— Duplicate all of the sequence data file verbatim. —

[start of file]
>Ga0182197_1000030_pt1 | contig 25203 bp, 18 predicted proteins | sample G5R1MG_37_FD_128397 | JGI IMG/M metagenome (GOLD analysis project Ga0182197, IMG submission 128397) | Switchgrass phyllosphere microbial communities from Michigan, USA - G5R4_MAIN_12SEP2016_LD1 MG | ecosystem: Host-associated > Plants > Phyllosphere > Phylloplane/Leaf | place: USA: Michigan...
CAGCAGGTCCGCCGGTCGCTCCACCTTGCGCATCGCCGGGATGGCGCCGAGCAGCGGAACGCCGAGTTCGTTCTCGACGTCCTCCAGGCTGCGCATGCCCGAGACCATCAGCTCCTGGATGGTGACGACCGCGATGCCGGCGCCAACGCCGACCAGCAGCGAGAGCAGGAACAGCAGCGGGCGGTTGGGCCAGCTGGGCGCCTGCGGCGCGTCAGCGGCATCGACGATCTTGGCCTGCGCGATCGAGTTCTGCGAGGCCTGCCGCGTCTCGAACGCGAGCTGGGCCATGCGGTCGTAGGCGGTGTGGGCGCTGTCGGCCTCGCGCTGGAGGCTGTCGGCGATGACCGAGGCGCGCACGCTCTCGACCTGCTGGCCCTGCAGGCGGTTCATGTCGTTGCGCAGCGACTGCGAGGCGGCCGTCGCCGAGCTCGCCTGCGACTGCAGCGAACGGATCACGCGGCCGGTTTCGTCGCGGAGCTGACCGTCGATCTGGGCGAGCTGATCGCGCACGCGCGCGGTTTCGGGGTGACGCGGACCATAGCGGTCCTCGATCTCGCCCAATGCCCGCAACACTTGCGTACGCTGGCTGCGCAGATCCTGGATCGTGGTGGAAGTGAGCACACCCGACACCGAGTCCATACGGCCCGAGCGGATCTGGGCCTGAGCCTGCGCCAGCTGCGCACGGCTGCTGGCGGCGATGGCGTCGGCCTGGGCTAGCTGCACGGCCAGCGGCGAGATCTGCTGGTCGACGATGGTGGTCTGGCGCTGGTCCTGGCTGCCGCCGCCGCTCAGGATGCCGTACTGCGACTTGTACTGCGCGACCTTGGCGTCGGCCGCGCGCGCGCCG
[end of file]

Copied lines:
>Ga0182197_1000030_pt1 | contig 25203 bp, 18 predicted proteins | sample G5R1MG_37_FD_128397 | JGI IMG/M metagenome (GOLD analysis project Ga0182197, IMG submission 128397) | Switchgrass phyllosphere microbial communities from Michigan, USA - G5R4_MAIN_12SEP2016_LD1 MG | ecosystem: Host-associated > Plants > Phyllosphere > Phylloplane/Leaf | place: USA: Michigan...
CAGCAGGTCCGCCGGTCGCTCCACCTTGCGCATCGCCGGGATGGCGCCGAGCAGCGGAACGCCGAGTTCGTTCTCGACGTCCTCCAGGCTGCGCATGCCCGAGACCATCAGCTCCTGGATGGTGACGACCGCGATGCCGGCGCCAACGCCGACCAGCAGCGAGAGCAGGAACAGCAGCGGGCGGTTGGGCCAGCTGGGCGCCTGCGGCGCGTCAGCGGCATCGACGATCTTGGCCTGCGCGATCGAGTTCTGCGAGGCCTGCCGCGTCTCGAACGCGAGCTGGGCCATGCGGTCGTAGGCGGTGTGGGCGCTGTCGGCCTCGCGCTGGAGGCTGTCGGCGATGACCGAGGCGCGCACGCTCTCGACCTGCTGGCCCTGCAGGCGGTTCATGTCGTTGCGCAGCGACTGCGAGGCGGCCGTCGCCGAGCTCGCCTGCGACTGCAGCGAACGGATCACGCGGCCGGTTTCGTCGCGGAGCTGACCGTCGATCTGGGCGAGCTGATCGCGCACGCGCGCGGTTTCGGGGTGACGCGGACCATAGCGGTCCTCGATCTCGCCCAATGCCCGCAACACTTGCGTACGCTGGCTGCGCAGATCCTGGATCGTGGTGGAAGTGAGCACACCCGACACCGAGTCCATACGGCCCGAGCGGATCTGGGCCTGAGCCTGCGCCAGCTGCGCACGGCTGCTGGCGGCGATGGCGTCGGCCTGGGCTAGCTGCACGGCCAGCGGCGAGATCTGCTGGTCGACGATGGTGGTCTGGCGCTGGTCCTGGCTGCCGCCGCCGCTCAGGATGCCGTACTGCGACTTGTACTGCGCGACCTTGGCGTCGGCCGCGCGCGCGCCG